POWER REGULATORS BLINK: PRICE CEILING ON SPOT MARKET CUT BY HALF

Amid the growing public anger over the record rise in electricity rates, government regulators on Saturday decided to set a lower price cap for electricity being traded on the Wholesale Electricity Spot Market (WESM) while authorities are studying how to prevent power rates increases in the future. The cap refers to the highest possible price that can be offered by power-generating companies selling their excess capacity on the WESM.

ALSO: Palace: Gov’t ready to cushion power rate hikes

Malacañang has assured the public that the government is ready to support the people amid the impending power rate increases. Secretary Herminio Coloma Jr. of the Presidential Communications Operations Office said a big portion of the P2.265-trillion budget is allocated for social protection and social safety nets.

ALSO: (Analysis) Economic recovery and presidential lethargy

The Philippines ends 2013, a year plagued by nightmarish news, with its political leadership seeking refuge in complacency and short of fresh initiatives to give impetus to reconstruction plans for typhoon-devastated Eastern Visayas. As the country enters 2014, the Aquino administration sent out a powerful but cheerless message to the nation: A yearend feel-good report describing 2013 as “a year of challenges” despite the economy posting “some of the highest growth numbers in Asia.” The report cited the administration’s “successes”—ranging from “spurring economic growth, expanding social services, enhancing peace and security, combating corruption, and instituting greater reform in government, as well as to ensuring that our countrymen rise from the rubble of man-made and natural calamities.” Those were mere platitudes cited in lieu of plans to push the reconstruction of Eastern Visayas.READ MORE BELOW.....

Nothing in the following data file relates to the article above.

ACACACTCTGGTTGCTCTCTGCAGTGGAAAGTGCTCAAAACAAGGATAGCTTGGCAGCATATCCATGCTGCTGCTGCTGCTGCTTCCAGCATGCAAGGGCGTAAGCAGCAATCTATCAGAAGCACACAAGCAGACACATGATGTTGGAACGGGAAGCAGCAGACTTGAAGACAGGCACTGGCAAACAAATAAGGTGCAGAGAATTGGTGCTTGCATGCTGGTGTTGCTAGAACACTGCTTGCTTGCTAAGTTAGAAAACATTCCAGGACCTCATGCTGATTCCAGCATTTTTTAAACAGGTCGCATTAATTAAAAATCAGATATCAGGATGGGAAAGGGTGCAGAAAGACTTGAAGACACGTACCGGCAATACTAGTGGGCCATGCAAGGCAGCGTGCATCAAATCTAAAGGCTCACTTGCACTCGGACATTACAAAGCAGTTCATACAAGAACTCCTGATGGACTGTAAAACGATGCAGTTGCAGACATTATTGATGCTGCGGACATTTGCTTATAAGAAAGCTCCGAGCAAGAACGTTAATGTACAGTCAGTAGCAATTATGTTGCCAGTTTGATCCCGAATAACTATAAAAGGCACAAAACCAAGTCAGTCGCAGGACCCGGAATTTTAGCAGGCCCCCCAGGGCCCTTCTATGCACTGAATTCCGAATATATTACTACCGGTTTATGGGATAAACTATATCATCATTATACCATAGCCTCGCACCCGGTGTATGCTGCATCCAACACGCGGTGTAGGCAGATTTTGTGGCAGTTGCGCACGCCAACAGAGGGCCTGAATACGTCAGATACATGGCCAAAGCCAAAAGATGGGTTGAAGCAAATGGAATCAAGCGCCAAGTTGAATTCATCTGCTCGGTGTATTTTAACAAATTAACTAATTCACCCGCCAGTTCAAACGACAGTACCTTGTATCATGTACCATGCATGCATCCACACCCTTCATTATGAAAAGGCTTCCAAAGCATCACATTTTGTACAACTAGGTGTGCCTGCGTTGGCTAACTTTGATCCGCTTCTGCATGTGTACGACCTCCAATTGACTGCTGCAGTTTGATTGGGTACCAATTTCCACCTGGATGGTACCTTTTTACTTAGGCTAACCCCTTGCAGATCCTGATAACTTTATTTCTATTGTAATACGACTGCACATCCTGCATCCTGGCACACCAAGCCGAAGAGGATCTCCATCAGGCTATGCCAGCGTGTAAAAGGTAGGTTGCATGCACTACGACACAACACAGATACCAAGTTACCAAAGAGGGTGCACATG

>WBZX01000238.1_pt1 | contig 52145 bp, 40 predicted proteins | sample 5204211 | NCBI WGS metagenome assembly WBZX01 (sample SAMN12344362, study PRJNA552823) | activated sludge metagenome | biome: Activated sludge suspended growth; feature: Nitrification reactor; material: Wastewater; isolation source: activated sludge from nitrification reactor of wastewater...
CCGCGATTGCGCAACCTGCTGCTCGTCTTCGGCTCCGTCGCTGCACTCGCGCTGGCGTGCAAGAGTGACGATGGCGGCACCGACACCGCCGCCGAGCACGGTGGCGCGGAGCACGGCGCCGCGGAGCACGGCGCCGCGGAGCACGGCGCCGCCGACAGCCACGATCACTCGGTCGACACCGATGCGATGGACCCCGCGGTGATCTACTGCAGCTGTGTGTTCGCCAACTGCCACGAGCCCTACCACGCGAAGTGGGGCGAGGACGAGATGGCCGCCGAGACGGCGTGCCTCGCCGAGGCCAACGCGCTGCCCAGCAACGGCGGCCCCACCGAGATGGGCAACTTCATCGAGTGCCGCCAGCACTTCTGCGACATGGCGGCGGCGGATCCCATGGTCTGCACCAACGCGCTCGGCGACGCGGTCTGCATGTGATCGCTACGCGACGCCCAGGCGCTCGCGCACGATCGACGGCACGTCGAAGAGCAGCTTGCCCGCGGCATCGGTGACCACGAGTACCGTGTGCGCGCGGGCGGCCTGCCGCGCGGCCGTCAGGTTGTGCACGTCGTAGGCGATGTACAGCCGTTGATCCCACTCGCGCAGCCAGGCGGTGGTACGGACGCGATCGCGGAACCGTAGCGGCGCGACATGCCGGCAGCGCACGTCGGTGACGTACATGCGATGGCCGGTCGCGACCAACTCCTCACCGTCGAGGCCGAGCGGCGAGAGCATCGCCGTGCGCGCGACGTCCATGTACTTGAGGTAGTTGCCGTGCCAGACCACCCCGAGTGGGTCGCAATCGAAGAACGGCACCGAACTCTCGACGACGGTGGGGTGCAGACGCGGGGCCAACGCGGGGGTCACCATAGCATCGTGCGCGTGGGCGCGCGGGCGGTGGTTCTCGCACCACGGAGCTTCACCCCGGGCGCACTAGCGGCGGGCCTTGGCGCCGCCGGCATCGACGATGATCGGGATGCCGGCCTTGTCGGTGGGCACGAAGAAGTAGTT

ALSO: It’s been a year of ups, downs, but mostly ups, says Malacañang

The Aquino administration has described 2013 as “a year of challenges” despite the economy posting “some of the highest growth numbers in Asia.” In its yearend report posted on gov.ph/featured/2013-yearend/, Malacañang said it was during the year that “our collective commitment to persevere and to stand shoulder to shoulder enabled us to overcome the trials set before us, thus making the world admire and respect us all the more.” The report talked about a “remarkable year for the Filipino people—one in which the President showed his indomitable will to lead the nation forward, and where the mandate for change was renewed in the midterm elections.”


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POWER REGULATORS BLINK: PRICE CEILING ON SPOT MARKET CUT BY HALF


http://business.inquirer.net/files/2013/12/meralco-linemen-power-rate.jpg

MANILA,
DECEMBER 30, 2013
(INQUIRER) By Riza T. Olchondra - Amid the growing public anger over the record rise in electricity rates, government regulators on Saturday decided to set a lower price cap for electricity being traded on the Wholesale Electricity Spot Market (WESM) while authorities are studying how to prevent power rates increases in the future.

The cap refers to the highest possible price that can be offered by power-generating companies selling their excess capacity on the WESM.